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Weight Loss Success Linked to Telehealth Coaching, mHealth Devices

A new study finds that a telehealth platform offering one-on-one coaching and an mHealth app connected to wireless devices can lead to "significant" reductions in weight and body mass and an increase in activity for those struggling with obesity.

Source: ThinkStock

By Eric Wicklund

- A telehealth program combining video coaching and self-monitoring through mHealth devices can lead to a “significant weight loss” among participants, according to a new study.

As reported in the Journal of Telemedicine and Telecare, a 12-week weight loss program that included weekly video visits with a health coach and an mHealth app linked to a Bluetooth-enabled wireless scale, blood pressure monitor and accelerometer resulted in clinically significant weight loss for almost 70 percent of the participants.  

By contrast, a control group with access to the same wireless devices but not weekly telehealth coaching sessions saw only 8 percent of participants losing a significant amount of weight, and there was a “significant difference” in both body weight loss and percent body weight loss between the two groups.

The difference, researchers said, was the telehealth coaching platform, which gave participants real-time access to a health coach who could review real-time data from the mHealth devices and offer information and encouragement.

The study, conducted by researchers at California State University at Long Beach, the University of Saint Mary, UCLA’s David Geffen School of Medicine and InHealth Medical Services, pushes the narrative that telehealth programs that include online coaching and wireless devices can help patients lose weight and improve clinical outcomes.

Research like this is an important tool in the development of health and wellness programs targeting obesity, diabetes management, cardiac care and other chronic conditions. Telehealth advocates also hope to convince the Centers for Medicare & Medicaid Services to include these types of programs in Medicare reimbursement plans such as the Diabetes Prevention Program.

In the study, participants were enrolled in a 12-week program that made use of American Well’s Amwell site and app, the MyFitnessPal site and wireless devices made by Withings. Weekly health coaching sessions were conducted one-on-one with a registered dietitian based on education materials sent to the participant that week.

According to the study, the group with access to telehealth coaching lost an average of 16 pounds, while the control group lost on average, about 3 pounds. Mean percent body weight loss came in at almost 16 pounds, compared to 3.3 pounds for the control group, and the decrease in body fat percentage was almost 20 percent compared to almost 3 percent in the control group.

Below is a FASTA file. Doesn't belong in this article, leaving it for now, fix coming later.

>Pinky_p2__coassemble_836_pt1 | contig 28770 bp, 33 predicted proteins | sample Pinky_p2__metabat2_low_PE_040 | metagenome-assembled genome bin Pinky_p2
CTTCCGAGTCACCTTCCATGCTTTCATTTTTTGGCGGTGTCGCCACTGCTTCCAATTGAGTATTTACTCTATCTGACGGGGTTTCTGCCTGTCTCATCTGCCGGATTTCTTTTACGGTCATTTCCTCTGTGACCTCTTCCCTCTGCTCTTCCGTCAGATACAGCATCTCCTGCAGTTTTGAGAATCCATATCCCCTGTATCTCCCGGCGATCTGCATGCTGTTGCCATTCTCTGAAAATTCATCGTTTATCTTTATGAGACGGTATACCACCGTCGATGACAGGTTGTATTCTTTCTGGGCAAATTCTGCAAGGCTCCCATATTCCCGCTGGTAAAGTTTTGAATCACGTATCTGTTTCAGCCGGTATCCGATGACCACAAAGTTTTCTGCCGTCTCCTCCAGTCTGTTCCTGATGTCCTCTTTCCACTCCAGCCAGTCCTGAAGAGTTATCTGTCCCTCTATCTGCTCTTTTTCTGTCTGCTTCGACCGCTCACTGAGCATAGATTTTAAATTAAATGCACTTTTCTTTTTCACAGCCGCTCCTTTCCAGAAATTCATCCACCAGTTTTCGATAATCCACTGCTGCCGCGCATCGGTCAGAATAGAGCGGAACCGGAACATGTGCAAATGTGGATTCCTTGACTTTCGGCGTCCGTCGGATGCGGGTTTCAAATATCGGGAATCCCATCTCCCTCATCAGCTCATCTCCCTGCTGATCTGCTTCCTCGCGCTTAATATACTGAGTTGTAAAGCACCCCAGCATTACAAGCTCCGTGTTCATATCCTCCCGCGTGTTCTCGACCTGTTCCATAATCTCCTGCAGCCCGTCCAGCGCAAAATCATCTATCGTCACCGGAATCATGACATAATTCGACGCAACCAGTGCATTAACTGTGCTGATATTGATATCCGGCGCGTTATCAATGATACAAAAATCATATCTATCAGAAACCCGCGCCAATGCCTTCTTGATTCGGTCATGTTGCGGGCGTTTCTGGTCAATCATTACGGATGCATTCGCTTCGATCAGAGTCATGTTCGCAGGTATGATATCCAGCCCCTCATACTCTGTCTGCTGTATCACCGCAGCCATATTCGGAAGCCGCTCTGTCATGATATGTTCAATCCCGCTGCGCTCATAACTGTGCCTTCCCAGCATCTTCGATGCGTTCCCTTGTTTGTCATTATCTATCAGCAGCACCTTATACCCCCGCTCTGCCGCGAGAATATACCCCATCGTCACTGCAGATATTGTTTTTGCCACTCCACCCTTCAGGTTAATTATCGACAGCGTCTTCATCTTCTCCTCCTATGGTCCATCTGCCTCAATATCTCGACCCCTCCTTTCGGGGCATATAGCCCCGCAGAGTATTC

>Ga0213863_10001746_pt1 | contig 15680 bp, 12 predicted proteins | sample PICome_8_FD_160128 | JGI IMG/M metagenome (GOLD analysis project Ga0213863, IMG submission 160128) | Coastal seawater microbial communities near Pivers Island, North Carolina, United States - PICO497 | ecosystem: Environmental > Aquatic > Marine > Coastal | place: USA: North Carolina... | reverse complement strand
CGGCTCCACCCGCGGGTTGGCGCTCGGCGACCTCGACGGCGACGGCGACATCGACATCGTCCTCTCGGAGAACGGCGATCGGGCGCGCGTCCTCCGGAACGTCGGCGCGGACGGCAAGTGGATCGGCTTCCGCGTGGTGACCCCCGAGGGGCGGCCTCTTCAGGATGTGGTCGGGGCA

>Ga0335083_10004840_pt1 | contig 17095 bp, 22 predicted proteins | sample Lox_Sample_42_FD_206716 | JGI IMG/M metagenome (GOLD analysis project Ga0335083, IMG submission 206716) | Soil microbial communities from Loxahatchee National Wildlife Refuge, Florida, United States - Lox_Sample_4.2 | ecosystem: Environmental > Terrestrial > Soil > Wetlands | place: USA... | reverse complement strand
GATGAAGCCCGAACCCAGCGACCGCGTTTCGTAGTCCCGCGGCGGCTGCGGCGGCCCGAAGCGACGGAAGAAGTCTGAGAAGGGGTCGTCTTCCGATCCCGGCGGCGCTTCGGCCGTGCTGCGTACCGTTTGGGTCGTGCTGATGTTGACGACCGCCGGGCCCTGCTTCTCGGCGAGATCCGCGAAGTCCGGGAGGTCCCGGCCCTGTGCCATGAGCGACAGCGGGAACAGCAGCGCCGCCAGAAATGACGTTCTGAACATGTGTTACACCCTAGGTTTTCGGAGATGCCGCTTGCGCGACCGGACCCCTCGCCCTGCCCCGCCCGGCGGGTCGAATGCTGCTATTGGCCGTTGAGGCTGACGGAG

Those with access to video coaching also a greater increase in weekly steps, while there were no significant difference in systolic blood pressure or diastolic blood pressure between the two groups.

The study’s lead author, Michelle K. Alencar of CSULB’s Kinesiology Department, says telehealth programs that include both mHealth devices and telehealth coaching could go a long way toward tackling the more than two-thirds of US adults classified as being obese, and for which the nations spends more than $147 billion a year in healthcare costs.

And while there are many weight loss programs and apps available, she said, very few include wellness coaching through a telehealth channel.

“Despite the improved accessibility to telehealth platforms supporting video conferencing, its application to reduce excess body weight has not been widely adopted in structured weight loss programs,” she and her colleagues wrote in the study’s introduction.

Alencar and her colleagues said the trial worked because participants were able to combine one-on-one telehealth coaching with self-monitoring through the connected mHealth devices.

“Participants were able to set goals and be accountable to their health coach using the mHealth tools for immediate feedback,” they noted. “Self-monitoring is the most common reason individuals download mobile apps or purchase mHealth devices. The action of logging health-related information into the application, including food choices, weight and/or exercise duration, provides instantaneous feedback for the user. However, without direct feedback from a healthcare provider, self-monitoring is not often enough to promote long-term engagement or change.”

Alencar and her colleagues concluded that “the use of weekly video conferencing with a health coach and educational modules (is) an effective form of treatment for obesity by reducing body weight and increasing physical activity.” The best platform for that treatment, they said, is a mobile app-based program that combines mHealth devices with video coaching.


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